Overload. Operation of equipment in excess of normal, full load rating, or of a conductor in excess of rated ampacity which, when it persists for a sufficient length of time, would cause damage or dangerous overheating. A fault, such as a short circuit or ground fault, is not an overload. (See "Overcurrent.")
Panelboard. A single panel or group of panel units designed for assembly in the form of a single panel; including buses, automatic overcurrent devices, and with or without switches for the control of light, heat, or power circuits; designed to be placed in a cabinet or cutout box placed in or against a wall or partition and accessible only from the front. (See "Switchboard.")
Power outlet. An enclosed assembly which may include receptacles, circuit breakers, fuseholders, fused switches, buses and watt-hour meter mounting means; intended to serve as a means for distributing power required to operate mobile or temporarily installed equipment.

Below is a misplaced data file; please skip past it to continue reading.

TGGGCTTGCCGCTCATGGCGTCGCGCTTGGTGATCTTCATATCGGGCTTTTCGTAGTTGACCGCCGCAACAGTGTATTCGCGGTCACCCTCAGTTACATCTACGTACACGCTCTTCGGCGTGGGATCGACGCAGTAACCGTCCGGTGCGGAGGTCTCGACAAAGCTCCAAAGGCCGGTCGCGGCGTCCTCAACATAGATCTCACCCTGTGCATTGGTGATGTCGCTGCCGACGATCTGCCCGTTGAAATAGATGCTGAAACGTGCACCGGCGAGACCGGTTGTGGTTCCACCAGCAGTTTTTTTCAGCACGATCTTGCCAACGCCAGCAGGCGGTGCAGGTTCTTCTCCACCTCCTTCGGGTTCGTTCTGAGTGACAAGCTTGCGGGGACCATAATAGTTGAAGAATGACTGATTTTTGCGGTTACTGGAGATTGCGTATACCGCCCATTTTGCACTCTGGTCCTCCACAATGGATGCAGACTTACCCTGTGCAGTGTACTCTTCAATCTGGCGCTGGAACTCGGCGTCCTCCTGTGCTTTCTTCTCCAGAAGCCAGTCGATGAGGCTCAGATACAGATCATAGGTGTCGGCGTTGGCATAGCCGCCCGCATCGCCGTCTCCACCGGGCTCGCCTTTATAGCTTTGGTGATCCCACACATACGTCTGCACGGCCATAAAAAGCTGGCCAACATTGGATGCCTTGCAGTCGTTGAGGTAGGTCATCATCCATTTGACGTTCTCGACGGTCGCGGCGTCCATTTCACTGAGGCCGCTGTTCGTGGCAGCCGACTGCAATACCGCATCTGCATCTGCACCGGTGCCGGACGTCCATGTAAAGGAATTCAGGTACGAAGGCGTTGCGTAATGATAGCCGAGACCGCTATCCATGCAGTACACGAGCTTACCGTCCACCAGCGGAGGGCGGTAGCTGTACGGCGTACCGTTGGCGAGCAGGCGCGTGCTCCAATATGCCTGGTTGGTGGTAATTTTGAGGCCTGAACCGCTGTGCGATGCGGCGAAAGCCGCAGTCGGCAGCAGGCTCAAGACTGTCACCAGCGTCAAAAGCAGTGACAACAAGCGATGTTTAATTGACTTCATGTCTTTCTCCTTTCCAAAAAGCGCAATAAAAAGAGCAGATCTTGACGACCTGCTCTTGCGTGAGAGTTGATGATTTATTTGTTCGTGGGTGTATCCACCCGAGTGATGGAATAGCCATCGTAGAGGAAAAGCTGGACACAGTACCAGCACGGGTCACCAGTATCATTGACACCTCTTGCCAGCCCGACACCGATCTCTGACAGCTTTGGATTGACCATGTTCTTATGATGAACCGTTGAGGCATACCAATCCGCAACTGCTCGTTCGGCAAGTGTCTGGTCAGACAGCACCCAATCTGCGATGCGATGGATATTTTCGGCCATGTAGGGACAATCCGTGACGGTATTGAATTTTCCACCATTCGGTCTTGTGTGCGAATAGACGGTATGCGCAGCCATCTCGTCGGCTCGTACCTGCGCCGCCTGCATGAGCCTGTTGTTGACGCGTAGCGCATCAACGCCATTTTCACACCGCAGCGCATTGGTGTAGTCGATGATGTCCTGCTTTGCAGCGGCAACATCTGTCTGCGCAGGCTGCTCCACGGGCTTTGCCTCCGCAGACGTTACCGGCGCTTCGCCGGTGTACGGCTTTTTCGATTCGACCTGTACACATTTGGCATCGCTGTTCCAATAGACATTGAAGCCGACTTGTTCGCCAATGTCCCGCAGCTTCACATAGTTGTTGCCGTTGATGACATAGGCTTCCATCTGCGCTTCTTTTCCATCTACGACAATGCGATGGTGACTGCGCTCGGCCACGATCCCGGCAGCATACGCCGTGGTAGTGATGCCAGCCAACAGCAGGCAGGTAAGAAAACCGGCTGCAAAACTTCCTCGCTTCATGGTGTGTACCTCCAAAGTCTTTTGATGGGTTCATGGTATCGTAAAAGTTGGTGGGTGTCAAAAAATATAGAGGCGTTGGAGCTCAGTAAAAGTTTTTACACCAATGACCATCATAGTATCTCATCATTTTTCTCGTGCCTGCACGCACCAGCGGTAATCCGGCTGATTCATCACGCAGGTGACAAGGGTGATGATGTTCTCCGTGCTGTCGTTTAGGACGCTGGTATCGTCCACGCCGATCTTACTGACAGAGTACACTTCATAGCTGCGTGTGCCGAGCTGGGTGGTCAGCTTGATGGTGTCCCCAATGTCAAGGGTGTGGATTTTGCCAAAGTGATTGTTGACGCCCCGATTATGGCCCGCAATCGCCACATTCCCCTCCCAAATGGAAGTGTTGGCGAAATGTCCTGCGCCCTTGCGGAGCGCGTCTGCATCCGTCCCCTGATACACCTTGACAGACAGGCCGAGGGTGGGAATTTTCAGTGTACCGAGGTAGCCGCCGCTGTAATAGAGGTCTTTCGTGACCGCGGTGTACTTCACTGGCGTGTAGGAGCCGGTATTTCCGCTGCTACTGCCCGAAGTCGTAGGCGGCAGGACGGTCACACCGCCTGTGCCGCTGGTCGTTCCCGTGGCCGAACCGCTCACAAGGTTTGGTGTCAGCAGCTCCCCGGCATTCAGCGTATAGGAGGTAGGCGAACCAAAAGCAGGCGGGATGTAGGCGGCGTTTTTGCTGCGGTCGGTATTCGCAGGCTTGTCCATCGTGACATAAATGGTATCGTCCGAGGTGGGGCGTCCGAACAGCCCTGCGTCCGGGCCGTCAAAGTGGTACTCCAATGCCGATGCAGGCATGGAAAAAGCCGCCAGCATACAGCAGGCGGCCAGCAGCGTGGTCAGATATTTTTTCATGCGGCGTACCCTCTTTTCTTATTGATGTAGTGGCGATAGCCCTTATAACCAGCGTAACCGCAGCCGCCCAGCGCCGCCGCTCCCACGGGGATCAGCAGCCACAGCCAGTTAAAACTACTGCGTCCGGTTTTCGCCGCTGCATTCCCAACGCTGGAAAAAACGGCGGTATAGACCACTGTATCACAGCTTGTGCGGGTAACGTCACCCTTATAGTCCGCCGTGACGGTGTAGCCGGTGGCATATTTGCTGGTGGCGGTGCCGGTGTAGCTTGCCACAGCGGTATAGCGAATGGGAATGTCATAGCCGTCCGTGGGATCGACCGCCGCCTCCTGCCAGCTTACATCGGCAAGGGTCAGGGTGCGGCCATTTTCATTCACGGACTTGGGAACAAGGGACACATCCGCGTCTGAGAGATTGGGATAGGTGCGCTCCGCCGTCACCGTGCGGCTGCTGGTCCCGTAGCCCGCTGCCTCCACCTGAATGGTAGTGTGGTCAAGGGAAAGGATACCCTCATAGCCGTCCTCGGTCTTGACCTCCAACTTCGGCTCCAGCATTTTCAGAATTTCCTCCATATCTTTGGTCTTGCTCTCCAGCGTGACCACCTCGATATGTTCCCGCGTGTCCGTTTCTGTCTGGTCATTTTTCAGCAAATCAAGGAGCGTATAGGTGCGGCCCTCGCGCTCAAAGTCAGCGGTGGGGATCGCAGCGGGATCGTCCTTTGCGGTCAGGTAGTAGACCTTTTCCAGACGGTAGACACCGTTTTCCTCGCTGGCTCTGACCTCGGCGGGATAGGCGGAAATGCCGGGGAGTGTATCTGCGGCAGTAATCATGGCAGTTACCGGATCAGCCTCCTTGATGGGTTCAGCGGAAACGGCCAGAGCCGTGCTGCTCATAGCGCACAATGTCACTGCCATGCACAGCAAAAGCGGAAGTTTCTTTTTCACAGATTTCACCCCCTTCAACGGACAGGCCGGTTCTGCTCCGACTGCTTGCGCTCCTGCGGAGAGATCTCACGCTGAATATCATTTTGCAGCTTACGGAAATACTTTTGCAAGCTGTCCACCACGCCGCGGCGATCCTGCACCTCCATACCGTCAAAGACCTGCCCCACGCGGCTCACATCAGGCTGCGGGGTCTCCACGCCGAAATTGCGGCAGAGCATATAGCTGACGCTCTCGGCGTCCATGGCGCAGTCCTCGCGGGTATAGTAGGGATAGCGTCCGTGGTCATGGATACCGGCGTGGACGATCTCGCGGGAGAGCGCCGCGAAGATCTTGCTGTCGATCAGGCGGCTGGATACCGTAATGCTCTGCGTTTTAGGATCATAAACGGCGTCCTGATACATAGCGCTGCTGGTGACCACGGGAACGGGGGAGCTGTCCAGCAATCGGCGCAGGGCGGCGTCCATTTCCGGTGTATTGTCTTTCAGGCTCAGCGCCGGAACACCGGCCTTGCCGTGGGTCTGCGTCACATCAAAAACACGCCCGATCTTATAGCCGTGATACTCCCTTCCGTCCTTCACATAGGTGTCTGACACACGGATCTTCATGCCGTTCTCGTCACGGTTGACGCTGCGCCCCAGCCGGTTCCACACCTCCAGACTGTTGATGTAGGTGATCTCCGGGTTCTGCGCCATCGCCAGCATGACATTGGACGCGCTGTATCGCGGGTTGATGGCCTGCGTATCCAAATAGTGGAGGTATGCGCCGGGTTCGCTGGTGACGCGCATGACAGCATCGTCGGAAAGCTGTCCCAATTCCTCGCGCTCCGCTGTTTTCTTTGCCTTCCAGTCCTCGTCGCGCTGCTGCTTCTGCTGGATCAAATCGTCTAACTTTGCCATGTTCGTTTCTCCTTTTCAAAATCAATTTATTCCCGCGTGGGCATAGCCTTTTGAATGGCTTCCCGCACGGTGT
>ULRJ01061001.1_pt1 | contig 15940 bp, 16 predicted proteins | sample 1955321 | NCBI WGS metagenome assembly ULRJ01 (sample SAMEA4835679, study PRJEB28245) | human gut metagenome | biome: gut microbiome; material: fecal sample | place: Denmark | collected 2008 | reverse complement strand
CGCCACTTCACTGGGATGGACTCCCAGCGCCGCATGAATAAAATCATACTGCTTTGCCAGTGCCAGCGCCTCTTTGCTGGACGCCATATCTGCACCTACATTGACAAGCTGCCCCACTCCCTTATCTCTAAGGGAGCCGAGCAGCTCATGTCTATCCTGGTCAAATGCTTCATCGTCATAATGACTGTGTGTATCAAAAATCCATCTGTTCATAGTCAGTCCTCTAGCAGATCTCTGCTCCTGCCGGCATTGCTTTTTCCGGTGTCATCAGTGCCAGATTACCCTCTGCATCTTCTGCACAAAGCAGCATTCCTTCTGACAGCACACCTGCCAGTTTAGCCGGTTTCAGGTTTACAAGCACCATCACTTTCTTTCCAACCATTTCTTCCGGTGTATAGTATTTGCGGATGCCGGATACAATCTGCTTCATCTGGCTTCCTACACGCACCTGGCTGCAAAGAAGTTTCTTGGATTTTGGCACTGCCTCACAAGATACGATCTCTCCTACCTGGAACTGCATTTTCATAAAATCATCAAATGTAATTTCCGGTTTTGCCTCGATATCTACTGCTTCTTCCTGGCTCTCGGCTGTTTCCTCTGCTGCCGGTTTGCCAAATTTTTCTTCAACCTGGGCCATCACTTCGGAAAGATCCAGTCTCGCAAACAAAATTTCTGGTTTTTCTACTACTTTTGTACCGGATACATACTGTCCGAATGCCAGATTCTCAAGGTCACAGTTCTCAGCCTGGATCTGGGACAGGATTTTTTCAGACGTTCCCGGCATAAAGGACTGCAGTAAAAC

Premises wiring system. That interior and exterior wiring, including power, lighting, control, and signal circuit wiring together with all of its associated hardware, fittings, and wiring devices, both permanently and temporarily installed, which extends from the load end of the service drop, or load end of the service lateral conductors to the outlet(s). Such wiring does not include wiring internal to appliances, fixtures, motors, controllers, motor control centers, and similar equipment. Qualified person. One familiar with the construction and operation of the equipment and the hazards involved.
Raceway. A channel designed expressly for holding wires, cables, or busbars, with additional functions as permitted in this subpart. Raceways may be of metal or insulating material, and the term includes rigid metal conduit, rigid nonmetallic conduit, intermediate metal conduit, liquidtight flexible metal conduit, flexible metallic tubing, flexible metal conduit, electrical metallic tubing, underfloor raceways, cellular concrete floor raceways, cellular metal floor raceways, surface raceways, wireways, and busways.